Using a VPN is one of the simplest—and most effective—ways to keep your browsing secure and private. A VPN, or Virtual Private Network, is a network that routes your signal through remote servers owned by the VPN provider. This process helps obscure your location, IP address, and other personally identifiable information.
There are a few free VPNs on the market, but we generally don’t recommend using them. VPNs are expensive to operate, so if you’re not paying with money, there’s a good chance the VPN is selling your data—this obviously defeats the whole purpose. The only free VPNs we recommend are those that come as limited trials of paid options.
Instead, we recommend going with a paid VPN like ExpressVPN, NordVPN, or Proton VPN. These options have prices as low as $3.00 per month and all the features you’ll need.
Finally, it’s worth noting that VPNs tend to reduce internet performance since your signal is being routed through distant servers. Some are better than others at this, but they all come with some slowdown. For this reason, we don’t recommend using a VPN with satellite internet—combined with satellite’s already high latency, you’ll be in for a bad time.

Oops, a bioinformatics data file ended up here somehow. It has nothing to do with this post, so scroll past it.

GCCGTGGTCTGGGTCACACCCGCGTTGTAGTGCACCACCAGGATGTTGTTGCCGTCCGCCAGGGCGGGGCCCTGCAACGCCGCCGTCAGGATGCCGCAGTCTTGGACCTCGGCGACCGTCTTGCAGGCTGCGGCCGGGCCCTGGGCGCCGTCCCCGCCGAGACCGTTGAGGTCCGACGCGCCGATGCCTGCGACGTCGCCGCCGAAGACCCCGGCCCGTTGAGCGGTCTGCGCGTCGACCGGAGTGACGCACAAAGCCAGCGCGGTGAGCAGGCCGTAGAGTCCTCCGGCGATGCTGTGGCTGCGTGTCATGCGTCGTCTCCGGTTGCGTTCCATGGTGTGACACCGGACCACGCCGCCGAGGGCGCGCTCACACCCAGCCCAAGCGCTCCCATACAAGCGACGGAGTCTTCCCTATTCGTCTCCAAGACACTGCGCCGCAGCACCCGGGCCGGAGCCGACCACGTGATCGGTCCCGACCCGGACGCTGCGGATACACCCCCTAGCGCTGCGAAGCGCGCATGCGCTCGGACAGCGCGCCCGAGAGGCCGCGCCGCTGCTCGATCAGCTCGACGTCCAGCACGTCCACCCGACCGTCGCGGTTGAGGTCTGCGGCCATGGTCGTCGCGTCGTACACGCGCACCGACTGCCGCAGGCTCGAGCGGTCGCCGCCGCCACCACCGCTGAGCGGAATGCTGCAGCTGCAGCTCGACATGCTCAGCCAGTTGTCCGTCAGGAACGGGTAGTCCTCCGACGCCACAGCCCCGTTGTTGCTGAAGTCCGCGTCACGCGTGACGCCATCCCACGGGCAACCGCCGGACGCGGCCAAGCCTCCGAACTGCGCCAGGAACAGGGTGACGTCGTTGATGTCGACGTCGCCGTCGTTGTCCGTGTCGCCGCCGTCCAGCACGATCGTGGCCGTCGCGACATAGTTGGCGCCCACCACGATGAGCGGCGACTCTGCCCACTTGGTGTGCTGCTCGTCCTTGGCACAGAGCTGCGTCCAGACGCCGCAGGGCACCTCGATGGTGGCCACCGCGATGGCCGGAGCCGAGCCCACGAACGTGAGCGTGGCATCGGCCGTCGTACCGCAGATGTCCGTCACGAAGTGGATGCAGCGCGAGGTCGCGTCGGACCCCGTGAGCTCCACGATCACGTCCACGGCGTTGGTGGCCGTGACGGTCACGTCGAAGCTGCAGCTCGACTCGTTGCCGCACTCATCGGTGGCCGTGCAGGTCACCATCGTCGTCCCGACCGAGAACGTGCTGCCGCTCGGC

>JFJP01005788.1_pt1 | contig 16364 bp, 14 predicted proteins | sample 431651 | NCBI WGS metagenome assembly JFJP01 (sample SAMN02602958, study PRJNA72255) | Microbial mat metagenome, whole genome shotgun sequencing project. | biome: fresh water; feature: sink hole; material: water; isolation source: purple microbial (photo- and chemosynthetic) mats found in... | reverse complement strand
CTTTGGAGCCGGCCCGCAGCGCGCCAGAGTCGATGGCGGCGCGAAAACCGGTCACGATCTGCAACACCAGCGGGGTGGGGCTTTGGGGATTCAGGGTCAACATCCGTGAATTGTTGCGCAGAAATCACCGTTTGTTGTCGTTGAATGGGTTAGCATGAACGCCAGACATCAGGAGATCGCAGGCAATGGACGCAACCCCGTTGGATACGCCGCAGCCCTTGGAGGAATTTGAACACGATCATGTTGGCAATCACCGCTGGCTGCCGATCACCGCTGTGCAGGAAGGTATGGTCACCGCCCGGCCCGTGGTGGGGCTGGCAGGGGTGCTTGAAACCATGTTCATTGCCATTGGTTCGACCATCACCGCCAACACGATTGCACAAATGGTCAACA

Looking for a new internet service provider? Check out our list of the best rural ISPs.
Keep your devices healthy
Perform regular scans for malware, viruses, and malicious apps
One of the most important things you can do to ensure your data stays secure is run regular malware scans on your devices. This applies primarily to Windows computers, although—contrary to popular belief—Macs aren’t immune to viruses. Android phones can also be vulnerable.
The only device we don’t recommend antivirus for is the iPhone. Due to the locked-down nature of the system, there’s not much an antivirus app can do on an iPhone, even if the device was somehow infected with malware. The bigger problem on iPhone and iPad is malicious apps masquerading as trustworthy ones, although Apple does a pretty good job of keeping these off the App Store.
There are a lot of antivirus options on the market. We like Malwarebytes, Norton, and Bitdefender, but they all do more or less the same thing. Note that these apps can be pricey, but we generally feel they’re worthwhile investments. Also they can sometimes slow down devices. If that happens to you, you can disable the real-time monitoring feature and run a scan on an as-needed basis (say, once a week or so).